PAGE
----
We should not balance our books on the backs of people who have served our state. HB 24 and SB 22 identify several possible options for reducing the size of North Carolina’s unfunded obligation to retired state workers (all of which were previously studied by the Program Evaluation Division of the General Assembly in a 2015 report). Unfortunately, several of the specified alternatives would impose the costs on current and retired state workers, the people who teach our children, pick up our mess, safeguard our communities, and do myriad other jobs that make North Carolina a great place to live. In the future, these moves could dramatically undermine our ability to recruit dedicated and talented people into public service. Many state employees have not seen a meaningful raise in years, which is already making it hard to recruit workers, and that challenge would only compound if we start walking back promises we have made to secure the retirement of state workers. Read more

Commentary, NC Budget and Tax Center

Recent executive actions and rhetoric could weaken North Carolina’s economy

Recent executive actions and words are likely to cost more lives than they save, and they are already eroding the United States’ standing as a bulwark for democracy and human rights. Beyond the social and political consequences, these decisions could have profound and long-lasting economic ramifications as well.

As we documented in a report from 2015, immigrants are essential to the economic health of communities across North Carolina, both rural and urban. Among other important economic facts, the report provides evidence for three central economic lessons that we should keep in mind right now.

Welcoming communities are more prosperous: On average, counties with large immigrant populations have lower unemployment rates, lower levels of poverty, and higher wages than counties with few immigrants. Even just comparing among rural communities, counties with larger immigrant populations generally fare better than counties with fewer immigrant residents.

Immigrants are essential to the small business community: Main street North Carolina would suffer dramatically if immigrants were not swelling the ranks of willing local entrepreneurs. More than 20% of Main Street business owners in North Carolina are immigrants and immigrants account for more than 80% of the new Main Street business owners since 2000. The next time you drive down Main Street, or visit your local shopping mall, imagine what it would look like if 4 out of every 5 business opened since 2000 were still shuttered.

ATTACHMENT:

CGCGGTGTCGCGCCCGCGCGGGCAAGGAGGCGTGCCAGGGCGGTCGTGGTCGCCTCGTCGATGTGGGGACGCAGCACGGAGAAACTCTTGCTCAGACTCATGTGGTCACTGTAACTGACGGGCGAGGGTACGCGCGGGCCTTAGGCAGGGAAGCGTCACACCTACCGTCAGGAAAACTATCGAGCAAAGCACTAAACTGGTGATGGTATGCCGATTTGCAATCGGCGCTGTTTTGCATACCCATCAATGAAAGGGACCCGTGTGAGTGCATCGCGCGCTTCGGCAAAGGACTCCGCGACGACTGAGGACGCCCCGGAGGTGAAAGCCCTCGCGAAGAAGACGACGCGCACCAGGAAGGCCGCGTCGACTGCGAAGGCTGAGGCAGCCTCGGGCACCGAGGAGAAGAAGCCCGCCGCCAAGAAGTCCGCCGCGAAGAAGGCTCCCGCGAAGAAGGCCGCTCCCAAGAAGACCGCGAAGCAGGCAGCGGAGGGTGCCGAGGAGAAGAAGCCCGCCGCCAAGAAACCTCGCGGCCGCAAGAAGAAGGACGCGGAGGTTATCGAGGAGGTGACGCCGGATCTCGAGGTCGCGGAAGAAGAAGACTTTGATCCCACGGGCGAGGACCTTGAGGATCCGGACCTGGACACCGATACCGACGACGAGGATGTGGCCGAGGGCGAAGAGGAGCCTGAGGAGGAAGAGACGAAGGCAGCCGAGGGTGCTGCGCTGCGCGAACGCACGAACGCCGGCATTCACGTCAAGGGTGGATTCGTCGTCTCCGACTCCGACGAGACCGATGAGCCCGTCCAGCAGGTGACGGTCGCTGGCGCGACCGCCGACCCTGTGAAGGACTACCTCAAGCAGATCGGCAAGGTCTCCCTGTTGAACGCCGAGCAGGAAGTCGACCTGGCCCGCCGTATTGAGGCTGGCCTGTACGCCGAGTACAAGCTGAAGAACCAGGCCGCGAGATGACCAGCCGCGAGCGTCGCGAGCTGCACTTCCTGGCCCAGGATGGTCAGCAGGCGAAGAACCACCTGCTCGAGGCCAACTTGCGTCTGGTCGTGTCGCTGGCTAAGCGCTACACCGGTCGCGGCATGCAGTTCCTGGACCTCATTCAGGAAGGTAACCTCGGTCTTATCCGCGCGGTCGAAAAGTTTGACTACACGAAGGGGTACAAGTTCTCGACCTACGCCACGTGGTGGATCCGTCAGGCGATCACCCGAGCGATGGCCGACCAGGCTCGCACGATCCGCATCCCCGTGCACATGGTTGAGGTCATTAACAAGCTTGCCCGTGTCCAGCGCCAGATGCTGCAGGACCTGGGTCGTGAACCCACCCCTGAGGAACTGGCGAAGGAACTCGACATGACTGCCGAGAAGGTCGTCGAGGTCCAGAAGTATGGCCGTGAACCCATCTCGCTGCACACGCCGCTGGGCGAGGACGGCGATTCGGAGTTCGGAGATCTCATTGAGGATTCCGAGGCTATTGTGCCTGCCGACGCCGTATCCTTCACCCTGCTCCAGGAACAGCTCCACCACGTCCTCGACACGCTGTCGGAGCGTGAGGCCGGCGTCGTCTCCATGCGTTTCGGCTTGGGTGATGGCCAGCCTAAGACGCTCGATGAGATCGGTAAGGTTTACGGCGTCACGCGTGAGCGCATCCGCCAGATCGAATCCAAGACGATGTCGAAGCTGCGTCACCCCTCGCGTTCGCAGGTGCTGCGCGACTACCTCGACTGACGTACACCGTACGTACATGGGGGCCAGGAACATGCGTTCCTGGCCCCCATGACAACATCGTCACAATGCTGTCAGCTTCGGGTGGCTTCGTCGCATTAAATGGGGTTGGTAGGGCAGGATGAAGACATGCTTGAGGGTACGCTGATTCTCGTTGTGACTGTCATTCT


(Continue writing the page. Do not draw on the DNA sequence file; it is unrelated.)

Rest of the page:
Revitalizing neighborhoods and reversing population decline: Both as entrepreneurs and residents, immigrants have helped to breathe renewed life into communities across the state. The majority of immigrants live in North Carolina’s urban areas, but some of the most profound local benefits have been felt in small towns and rural communities where immigrants have muted or reversed population decline and bolstered local economies. In fact, nine of the ten counties that have seen at least a tenfold increase in immigrant residents since 1990 are in rural parts of the state.

NC Budget and Tax Center

Change of administrations comes amid longest run of growth in modern U.S. history, but also fundamental economic challenges

Depictions of the North Carolina economy range from overly rosy to falsely apocalyptic, but the reality falls squarely in the middle, according to labor market data released today. The final state-level economic readings for 2016 show a decidedly mixed economic picture.

“These have not been the best of times, but they haven’t been the worst of times either,” said Patrick McHugh, policy analyst with the Budget & Tax Center, a project of the NC Justice Center. “The United States has experienced the longest period of a national economic expansion in generations over the last six-plus years. But growth has been modest, wages are just starting to improve, and some communities have never fully recovered.”

The December labor market data underscore a number of important economic realities, including: Read more